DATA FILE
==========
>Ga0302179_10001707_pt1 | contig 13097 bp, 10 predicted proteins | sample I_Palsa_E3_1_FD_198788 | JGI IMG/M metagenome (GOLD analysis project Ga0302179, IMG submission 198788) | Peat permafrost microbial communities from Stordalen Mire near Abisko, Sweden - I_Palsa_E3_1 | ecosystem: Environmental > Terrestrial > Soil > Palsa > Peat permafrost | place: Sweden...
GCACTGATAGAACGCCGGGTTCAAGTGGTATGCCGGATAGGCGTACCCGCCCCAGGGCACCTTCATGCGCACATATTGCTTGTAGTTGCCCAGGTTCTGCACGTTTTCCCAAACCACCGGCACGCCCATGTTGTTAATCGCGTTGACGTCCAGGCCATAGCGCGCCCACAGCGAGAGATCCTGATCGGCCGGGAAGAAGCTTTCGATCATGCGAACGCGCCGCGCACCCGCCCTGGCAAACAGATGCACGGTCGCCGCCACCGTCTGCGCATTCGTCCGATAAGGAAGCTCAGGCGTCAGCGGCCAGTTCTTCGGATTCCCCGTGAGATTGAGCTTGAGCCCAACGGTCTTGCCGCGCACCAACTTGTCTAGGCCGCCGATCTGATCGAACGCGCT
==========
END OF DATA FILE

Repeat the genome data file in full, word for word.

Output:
>Ga0302179_10001707_pt1 | contig 13097 bp, 10 predicted proteins | sample I_Palsa_E3_1_FD_198788 | JGI IMG/M metagenome (GOLD analysis project Ga0302179, IMG submission 198788) | Peat permafrost microbial communities from Stordalen Mire near Abisko, Sweden - I_Palsa_E3_1 | ecosystem: Environmental > Terrestrial > Soil > Palsa > Peat permafrost | place: Sweden...
GCACTGATAGAACGCCGGGTTCAAGTGGTATGCCGGATAGGCGTACCCGCCCCAGGGCACCTTCATGCGCACATATTGCTTGTAGTTGCCCAGGTTCTGCACGTTTTCCCAAACCACCGGCACGCCCATGTTGTTAATCGCGTTGACGTCCAGGCCATAGCGCGCCCACAGCGAGAGATCCTGATCGGCCGGGAAGAAGCTTTCGATCATGCGAACGCGCCGCGCACCCGCCCTGGCAAACAGATGCACGGTCGCCGCCACCGTCTGCGCATTCGTCCGATAAGGAAGCTCAGGCGTCAGCGGCCAGTTCTTCGGATTCCCCGTGAGATTGAGCTTGAGCCCAACGGTCTTGCCGCGCACCAACTTGTCTAGGCCGCCGATCTGATCGAACGCGCT